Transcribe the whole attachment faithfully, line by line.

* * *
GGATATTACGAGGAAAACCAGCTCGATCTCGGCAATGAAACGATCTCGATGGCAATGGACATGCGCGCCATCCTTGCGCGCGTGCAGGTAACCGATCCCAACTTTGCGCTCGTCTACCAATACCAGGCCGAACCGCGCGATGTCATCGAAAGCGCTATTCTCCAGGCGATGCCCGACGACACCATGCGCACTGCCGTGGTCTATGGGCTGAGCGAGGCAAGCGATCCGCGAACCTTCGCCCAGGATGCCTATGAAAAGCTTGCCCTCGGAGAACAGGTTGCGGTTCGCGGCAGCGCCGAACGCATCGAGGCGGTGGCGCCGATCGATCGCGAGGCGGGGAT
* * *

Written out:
GGATATTACGAGGAAAACCAGCTCGATCTCGGCAATGAAACGATCTCGATGGCAATGGACATGCGCGCCATCCTTGCGCGCGTGCAGGTAACCGATCCCAACTTTGCGCTCGTCTACCAATACCAGGCCGAACCGCGCGATGTCATCGAAAGCGCTATTCTCCAGGCGATGCCCGACGACACCATGCGCACTGCCGTGGTCTATGGGCTGAGCGAGGCAAGCGATCCGCGAACCTTCGCCCAGGATGCCTATGAAAAGCTTGCCCTCGGAGAACAGGTTGCGGTTCGCGGCAGCGCCGAACGCATCGAGGCGGTGGCGCCGATCGATCGCGAGGCGGGGAT